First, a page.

XXI Century: the Mediterranean area is the frontier between the North and the South of the world, the bastions around Fortress Europe. A new Iron Curtain that only contains people from one side, whilst goods travel freely. Goods travel without restrictions in colourful iron boxes, piled over floating iron cities, marked with a code that tells their past and their destiny and works as a permission of free circulation. Over seventy percent of world's goods are transported by containers. Thanks to a progressive standardisation in measures and procedures people are not needed anymore to manage them.
XX Century: the Mediterranean comes out its traditional agrarian economy and heavy industry booms thanks to its delicate cushioning position between East and West. The Marshal Plan sparkles an industrial revolution on the sea shores. Iron factories, boatyards, petrochemical compounds are a promise of wealth for generations. However this production model is unable to renovate itself and compete in a globalised scenario and starts to abandon the land, leaving environmental damages and social inequality.
The fact is, that civilization requires slaves. The Greeks were quite right there. Unless there are slaves to do the ugly, horrible, uninteresting work, culture and contemplation become almost impossible. Human slavery is wrong, insecure, and demoralizing. On mechanical slavery, on the slavery of the machine, the future of the world depends.
OSCAR WILDE, The Soul of Man Under Socialism
In the Korean owned TTI Terminal of the Algeciras port a software recognises the code on the container, reads its origin, content and destination and sends orders to the huge cranes. Massive bulks are moving, but the deck is deserted. In the control tower a solitary employee surrounded by monitors is there just in case of software inaccuracy.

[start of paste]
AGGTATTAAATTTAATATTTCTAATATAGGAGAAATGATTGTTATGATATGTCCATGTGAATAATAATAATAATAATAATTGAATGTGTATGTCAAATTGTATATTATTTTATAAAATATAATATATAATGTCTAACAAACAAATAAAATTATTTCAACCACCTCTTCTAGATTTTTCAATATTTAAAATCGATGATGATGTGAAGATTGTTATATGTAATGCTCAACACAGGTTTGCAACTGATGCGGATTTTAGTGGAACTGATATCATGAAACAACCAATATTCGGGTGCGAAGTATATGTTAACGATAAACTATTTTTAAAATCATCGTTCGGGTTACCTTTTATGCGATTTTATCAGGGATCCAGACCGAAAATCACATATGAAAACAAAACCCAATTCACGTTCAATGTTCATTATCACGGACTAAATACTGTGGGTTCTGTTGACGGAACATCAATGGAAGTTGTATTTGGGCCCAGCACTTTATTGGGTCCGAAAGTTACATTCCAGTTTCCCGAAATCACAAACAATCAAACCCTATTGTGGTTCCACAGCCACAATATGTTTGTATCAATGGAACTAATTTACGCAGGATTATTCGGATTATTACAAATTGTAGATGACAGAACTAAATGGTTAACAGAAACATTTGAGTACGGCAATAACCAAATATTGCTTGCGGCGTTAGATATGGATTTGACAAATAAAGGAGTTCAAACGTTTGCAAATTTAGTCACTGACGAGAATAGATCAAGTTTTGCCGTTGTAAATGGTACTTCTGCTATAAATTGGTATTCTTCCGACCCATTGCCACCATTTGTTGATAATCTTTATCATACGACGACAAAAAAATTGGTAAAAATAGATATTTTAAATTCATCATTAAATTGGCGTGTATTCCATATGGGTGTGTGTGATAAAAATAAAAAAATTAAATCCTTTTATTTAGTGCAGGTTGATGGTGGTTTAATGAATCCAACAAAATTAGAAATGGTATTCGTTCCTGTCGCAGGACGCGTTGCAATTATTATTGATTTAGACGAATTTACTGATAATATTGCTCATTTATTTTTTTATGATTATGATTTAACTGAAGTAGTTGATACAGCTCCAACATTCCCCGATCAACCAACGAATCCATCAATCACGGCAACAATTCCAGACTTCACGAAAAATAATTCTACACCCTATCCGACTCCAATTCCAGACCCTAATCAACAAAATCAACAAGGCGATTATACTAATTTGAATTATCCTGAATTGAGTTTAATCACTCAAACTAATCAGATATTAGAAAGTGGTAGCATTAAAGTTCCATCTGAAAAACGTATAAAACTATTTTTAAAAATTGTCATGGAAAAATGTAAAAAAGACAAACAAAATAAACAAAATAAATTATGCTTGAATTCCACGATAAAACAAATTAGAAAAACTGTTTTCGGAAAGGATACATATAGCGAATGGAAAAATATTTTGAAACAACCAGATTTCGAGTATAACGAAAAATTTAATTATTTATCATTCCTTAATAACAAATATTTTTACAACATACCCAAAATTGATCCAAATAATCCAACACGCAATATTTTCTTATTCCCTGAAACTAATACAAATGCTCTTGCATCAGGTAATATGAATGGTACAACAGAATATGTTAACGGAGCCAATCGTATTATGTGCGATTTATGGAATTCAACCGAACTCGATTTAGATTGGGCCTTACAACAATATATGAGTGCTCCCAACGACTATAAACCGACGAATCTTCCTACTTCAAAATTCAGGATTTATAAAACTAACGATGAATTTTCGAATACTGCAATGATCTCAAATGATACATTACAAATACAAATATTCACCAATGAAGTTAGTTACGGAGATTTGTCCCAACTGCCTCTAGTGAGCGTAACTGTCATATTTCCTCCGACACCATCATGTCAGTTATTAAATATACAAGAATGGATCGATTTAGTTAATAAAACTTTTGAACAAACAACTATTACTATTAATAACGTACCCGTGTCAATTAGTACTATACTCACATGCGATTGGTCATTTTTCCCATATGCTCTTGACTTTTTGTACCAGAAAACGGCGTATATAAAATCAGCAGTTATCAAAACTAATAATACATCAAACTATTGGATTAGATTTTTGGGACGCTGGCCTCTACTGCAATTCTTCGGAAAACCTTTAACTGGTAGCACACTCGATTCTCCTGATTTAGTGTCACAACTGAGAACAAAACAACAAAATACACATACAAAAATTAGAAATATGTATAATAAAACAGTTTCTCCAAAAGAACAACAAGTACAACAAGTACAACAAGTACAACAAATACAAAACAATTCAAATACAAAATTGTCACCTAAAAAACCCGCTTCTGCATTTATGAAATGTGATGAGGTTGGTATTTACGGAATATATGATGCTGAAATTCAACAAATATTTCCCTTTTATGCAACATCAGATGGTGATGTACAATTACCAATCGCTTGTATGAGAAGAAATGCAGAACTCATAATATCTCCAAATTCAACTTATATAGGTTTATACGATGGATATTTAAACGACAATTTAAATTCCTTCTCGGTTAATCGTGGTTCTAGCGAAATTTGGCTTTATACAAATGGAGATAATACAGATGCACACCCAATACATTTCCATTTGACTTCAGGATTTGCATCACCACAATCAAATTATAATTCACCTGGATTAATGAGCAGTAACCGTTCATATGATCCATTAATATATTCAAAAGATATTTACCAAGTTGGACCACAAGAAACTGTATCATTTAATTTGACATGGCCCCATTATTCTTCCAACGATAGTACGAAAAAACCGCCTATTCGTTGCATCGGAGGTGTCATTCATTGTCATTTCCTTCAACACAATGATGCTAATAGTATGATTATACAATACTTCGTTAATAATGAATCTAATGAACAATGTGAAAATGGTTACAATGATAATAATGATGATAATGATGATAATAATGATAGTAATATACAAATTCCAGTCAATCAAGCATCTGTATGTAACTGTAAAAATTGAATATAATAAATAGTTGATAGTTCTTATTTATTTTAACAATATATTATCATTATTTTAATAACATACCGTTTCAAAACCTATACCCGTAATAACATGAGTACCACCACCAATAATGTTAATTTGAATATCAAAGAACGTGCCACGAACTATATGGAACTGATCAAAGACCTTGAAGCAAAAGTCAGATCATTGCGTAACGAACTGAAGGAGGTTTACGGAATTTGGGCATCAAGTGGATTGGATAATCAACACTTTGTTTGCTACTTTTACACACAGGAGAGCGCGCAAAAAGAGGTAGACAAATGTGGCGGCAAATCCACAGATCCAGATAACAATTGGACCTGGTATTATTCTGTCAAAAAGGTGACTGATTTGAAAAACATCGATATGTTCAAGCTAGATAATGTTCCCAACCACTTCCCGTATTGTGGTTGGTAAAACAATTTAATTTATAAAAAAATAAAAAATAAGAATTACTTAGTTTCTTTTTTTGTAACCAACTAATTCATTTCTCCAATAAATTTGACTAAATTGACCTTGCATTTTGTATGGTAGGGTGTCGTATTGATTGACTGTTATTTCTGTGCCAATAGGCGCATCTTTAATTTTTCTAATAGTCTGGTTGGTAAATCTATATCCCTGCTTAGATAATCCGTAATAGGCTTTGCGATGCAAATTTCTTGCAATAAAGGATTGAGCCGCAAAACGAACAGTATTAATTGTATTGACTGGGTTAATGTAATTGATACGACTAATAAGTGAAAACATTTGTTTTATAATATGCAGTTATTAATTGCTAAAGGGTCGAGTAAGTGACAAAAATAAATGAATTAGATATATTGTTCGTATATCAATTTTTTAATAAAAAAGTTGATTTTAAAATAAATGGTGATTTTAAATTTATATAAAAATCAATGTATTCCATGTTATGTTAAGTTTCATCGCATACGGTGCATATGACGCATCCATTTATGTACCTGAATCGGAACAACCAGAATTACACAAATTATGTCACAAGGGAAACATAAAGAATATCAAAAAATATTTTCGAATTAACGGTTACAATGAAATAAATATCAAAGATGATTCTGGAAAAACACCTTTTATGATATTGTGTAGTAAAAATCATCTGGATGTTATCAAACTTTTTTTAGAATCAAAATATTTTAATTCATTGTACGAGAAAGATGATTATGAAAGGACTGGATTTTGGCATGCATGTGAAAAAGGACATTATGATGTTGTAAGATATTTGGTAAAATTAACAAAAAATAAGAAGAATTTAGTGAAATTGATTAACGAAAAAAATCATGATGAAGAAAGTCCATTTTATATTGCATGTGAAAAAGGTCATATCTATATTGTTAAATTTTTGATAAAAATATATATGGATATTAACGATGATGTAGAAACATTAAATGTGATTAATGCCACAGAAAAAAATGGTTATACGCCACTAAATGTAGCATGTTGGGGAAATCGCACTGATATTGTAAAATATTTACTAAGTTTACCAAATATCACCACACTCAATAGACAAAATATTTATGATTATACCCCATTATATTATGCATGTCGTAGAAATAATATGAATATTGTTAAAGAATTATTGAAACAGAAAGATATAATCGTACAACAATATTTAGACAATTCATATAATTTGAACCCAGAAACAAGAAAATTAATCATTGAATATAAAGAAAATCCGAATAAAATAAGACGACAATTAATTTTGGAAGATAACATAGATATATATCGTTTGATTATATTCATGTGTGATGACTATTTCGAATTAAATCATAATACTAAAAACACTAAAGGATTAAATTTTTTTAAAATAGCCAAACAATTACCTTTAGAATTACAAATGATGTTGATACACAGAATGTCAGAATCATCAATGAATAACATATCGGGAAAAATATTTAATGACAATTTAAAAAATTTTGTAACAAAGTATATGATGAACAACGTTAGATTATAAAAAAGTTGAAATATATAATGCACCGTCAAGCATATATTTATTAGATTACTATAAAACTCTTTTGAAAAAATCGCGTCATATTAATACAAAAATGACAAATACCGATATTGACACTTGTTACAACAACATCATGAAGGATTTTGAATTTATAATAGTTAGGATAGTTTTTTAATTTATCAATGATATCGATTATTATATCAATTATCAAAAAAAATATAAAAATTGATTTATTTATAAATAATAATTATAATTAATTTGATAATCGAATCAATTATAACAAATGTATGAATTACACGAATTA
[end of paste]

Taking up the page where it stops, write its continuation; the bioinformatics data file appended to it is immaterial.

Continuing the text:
We are importing the labor standards of China, the country with the worst capitalistic system. The world is going in the opposite direction compared to the way I was used to look at it.
Yorgos Nukutidis, President of the Dockers Union Of Piraeus Port
In the port of Athens, once the launch pad for Greek supremacy, the dockers of the glorious Piraeus Port Authority are not competitive anymore and remain without task. Their colleagues of the Pier 2, owned by the Chinese state company Cosco, are working on a temporary basis, with no benefits, earning around half their salary. “The world is not anymore as I used to see it”, says the president of the Piraeus Dockers Union.
My letter is to you, the one who runs the factory. Taranto is surrounded by pollution, the rivers and the sea have been poisoned,
there aren't many trees left in the wood and fishes are dying all the time. I request you to clean the whole city and to throw out all the criminals
that soil and destroy the nature. Taranto is already a sewer, even if cleaning will be very strenuous, do it anyway!
Patrik, primary school student in Taranto
Taranto continues to be the most contaminated city in Europe. Recently, thanks to the new regional anti//dioxin law, there have been improvements on the amount of emissions released in the air by the iron factory ILVA. However the sea is also at risk after discovering that the famed mussels of Mar Piccolo, exported all across the world, were filled with dioxin. According to analyses of mussels conducted by the local sanitary institution of Taranto, the limit allowed by the regional law was not exceeded. However, this law imposes slack limits for products of the sea, being more restrictive with meat, milk or cheese. Here lies the contradiction: 100 grams of mussels that conform to the regulations contain more picograms of dioxin and PCB than 100 grams of lamb “outside the law”. The situation remains critical: an area covering twenty kilometres starting from the industrial zone is prohibited to graze in; animal breeding is diminishing.